You want potential clients to find your website in this wide selection of possibilities and have a good experience browsing it. One of the factors which influence both these indicators is the site loading speed.
To put it simply: the faster the speed of your website, the happier your visitors will be.
Optimizing page load time leads to noticeable improvements in the website visibility, customer experience, conversion rates, and ultimately, your sales revenue!
How your website speed influences the visibility
Google remains the most popular search engine. Google averages 40,000 searches every second, which equates to 1.2 trillion searches worldwide per year.
Your website can appear in the organic search on Google (SEO) or, when you are running ads, in paid section (SEA). The website’s loading speed is crucial for ranking in both. It means low loading speed can cause your website to appear lower or not appearing at all in search engine results. That translates to fewer page views and less ad revenue or customer conversion for you.
In December 2017 Google started the mobile-first index. It means, that the search engine has started ranking all search results based on the performance of the mobile version.
According to Kissmetrics, 47 % of consumers expect a page to load in two seconds or less. Their analytics say that 40 % of consumers will abandon a website that takes more than three seconds to load.
This means that if your site takes more than three seconds to load, you lose almost half of your visitors before they even arrive on your site.
This means that there is no space for low performing websites in Google. If you are planning to rank your website high in organic search results then you need to optimize the website for both - desktop and mobile versions.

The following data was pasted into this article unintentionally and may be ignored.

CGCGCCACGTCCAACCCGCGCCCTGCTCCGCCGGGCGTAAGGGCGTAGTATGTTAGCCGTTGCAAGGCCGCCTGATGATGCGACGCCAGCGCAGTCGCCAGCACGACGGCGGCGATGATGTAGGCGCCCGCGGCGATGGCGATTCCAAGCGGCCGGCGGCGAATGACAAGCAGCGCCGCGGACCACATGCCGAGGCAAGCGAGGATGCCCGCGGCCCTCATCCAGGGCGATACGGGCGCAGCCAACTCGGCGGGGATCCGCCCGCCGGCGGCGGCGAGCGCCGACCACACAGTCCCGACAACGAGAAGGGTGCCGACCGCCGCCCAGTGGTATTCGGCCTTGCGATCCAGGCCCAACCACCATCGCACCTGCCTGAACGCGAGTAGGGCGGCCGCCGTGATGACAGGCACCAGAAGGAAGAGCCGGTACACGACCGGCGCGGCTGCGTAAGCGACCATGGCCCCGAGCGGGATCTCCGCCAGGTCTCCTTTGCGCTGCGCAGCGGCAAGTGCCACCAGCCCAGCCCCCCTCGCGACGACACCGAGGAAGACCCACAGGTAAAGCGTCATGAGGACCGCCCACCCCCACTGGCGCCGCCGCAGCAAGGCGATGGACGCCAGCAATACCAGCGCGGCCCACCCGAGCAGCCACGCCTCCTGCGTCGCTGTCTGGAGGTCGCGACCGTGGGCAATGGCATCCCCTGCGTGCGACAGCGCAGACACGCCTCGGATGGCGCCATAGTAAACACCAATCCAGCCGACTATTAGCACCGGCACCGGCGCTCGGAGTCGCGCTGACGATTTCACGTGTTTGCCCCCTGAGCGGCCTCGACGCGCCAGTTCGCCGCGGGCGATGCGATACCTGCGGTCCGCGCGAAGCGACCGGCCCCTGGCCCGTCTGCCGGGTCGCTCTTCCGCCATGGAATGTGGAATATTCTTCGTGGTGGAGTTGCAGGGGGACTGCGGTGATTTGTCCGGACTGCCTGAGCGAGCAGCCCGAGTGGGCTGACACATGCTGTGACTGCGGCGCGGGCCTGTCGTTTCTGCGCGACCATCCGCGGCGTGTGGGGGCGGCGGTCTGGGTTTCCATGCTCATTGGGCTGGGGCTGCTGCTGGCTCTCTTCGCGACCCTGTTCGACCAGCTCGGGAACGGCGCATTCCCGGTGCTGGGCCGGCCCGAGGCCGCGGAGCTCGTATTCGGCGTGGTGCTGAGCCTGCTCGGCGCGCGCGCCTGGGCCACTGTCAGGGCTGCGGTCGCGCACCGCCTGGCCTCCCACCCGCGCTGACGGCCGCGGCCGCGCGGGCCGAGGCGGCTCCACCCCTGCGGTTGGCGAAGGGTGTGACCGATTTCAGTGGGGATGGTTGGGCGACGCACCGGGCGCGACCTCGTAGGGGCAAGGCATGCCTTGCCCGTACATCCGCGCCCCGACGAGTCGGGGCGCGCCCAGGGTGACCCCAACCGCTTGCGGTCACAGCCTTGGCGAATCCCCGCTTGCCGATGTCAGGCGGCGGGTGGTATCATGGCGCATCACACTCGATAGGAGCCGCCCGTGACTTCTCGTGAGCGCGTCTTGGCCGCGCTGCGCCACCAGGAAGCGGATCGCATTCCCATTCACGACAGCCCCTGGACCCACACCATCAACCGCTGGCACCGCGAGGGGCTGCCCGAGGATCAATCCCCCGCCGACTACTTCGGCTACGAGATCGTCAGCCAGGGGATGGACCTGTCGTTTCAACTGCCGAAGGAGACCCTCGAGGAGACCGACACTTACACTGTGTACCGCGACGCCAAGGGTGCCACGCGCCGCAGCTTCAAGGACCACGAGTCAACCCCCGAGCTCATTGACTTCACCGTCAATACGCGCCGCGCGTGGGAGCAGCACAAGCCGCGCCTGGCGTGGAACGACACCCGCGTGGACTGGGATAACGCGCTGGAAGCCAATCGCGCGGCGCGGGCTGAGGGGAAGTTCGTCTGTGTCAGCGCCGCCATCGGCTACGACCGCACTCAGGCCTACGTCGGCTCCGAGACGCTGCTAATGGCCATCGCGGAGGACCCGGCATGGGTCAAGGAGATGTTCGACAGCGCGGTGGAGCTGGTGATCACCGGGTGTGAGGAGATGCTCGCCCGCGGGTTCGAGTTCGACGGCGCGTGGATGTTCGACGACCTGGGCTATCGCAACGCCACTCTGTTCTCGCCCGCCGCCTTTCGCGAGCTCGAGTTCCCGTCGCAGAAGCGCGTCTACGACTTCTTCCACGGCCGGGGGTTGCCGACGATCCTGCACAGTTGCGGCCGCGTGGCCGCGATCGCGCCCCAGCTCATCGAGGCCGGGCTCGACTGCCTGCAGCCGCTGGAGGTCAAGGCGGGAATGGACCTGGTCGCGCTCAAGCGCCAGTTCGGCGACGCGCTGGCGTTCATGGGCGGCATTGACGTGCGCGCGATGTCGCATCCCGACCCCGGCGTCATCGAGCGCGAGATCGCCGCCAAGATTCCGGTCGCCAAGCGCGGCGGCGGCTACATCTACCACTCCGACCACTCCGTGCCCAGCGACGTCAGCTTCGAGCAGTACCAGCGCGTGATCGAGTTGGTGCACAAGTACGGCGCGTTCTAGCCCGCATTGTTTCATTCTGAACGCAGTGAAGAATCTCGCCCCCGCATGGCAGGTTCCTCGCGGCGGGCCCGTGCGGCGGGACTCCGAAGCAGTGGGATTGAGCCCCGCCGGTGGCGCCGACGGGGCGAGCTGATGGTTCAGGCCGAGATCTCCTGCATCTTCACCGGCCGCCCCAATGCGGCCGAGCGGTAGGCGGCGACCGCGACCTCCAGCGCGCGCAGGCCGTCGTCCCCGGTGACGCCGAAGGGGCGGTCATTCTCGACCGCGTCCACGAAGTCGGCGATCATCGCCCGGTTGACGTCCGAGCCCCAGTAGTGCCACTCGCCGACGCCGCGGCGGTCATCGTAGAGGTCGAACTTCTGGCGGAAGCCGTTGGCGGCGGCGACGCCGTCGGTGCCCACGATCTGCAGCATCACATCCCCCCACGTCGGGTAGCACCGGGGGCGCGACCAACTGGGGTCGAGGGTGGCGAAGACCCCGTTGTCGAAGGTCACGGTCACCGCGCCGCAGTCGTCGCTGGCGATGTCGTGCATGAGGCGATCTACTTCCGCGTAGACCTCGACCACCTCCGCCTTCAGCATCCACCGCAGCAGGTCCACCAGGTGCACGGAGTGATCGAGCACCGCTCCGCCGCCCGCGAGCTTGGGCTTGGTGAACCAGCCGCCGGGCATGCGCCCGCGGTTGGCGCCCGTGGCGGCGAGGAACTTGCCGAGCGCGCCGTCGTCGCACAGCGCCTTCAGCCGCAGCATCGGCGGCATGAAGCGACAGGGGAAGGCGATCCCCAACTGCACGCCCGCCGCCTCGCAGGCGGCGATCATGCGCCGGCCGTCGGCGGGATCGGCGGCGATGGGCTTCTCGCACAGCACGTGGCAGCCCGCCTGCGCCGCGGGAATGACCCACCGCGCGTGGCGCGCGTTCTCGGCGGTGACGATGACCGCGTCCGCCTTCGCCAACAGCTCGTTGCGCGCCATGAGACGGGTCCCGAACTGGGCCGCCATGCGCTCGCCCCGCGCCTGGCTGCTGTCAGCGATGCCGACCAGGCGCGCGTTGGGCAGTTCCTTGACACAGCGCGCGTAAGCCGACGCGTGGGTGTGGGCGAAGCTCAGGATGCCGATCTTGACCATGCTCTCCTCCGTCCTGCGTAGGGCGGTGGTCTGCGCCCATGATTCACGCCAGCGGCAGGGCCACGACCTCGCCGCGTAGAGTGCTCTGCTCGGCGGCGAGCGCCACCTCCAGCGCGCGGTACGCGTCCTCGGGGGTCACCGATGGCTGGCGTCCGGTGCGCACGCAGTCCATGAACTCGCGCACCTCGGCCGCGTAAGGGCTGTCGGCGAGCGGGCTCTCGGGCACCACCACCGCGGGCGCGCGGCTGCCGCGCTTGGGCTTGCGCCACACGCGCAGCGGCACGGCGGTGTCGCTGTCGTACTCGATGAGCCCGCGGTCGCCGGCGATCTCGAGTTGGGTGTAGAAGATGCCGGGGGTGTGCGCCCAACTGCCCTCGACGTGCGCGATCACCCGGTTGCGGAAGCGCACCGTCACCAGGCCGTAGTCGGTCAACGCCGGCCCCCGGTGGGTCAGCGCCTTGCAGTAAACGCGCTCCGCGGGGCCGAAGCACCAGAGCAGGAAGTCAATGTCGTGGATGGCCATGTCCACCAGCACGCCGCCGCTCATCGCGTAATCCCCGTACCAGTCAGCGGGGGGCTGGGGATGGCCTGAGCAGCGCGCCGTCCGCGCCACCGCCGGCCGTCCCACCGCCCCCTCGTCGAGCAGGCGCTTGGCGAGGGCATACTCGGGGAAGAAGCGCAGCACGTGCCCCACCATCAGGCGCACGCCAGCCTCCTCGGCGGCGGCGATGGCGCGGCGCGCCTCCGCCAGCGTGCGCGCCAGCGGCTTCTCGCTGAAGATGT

How your website speed influences user experience
Ok, let’s imagine that your potential customers were able to find your website in one or another way. Now your task is to make them stay there for some time, to let discover the information or goods you have prepared and to leave them satisfied with this journey. That's all building blocks of the positive user experience.
It can be difficult to determine why, exactly, someone has left your landing page—poor audience targeting? Not enough catching content? The lack of multimedia?
Page speed is one of the first things visitors experience when they arrive on your site or landing page. And as load time continues to become a priority (for both mobile and desktop environments) we would advise to consider this issue first and then start to investigate other possible issues.
The research shows, that the average bounce rate for pages loading within 2 seconds is 9%. As soon as the page load time surpasses 3 seconds, the bounce rate rises, to 38% by the time it hits 5 seconds!
As we can see the site loading speed is integral to the success of your online strategy—so you gotta speed up!
How your website speed influences conversions
Some of your visitors are more patient than others, so they are staying on your website and can be even converting! But, the slow load times can hold them back from returning in the future.
According to the survey, 79% of customers said they would not return to a site with poor performance.
The optimization of website loading speed, directly or sometimes indirectly, affects the business online. The slow loading speed of a website affects the conversion rate of a particular website. According to a report in Hub Spot, even a delay of 1 second in the loading of a page can lead to a decrease in the conversion rate of a business up to 7–8%.
Nothing is more frustrating than a slow website.
Waiting for slow Web pages to load turns visitors to searching the alternatives and can bring them to your competitors.
Fast page load speed strengthens visitor engagement, retention, and boosts sales. Instant website response leads to higher conversion rates. While every 1 second delay in page load decreases customer satisfaction by 16 percent, page views by 11 percent and conversion rates by 7 percent according to a recent Aberdeen Group research.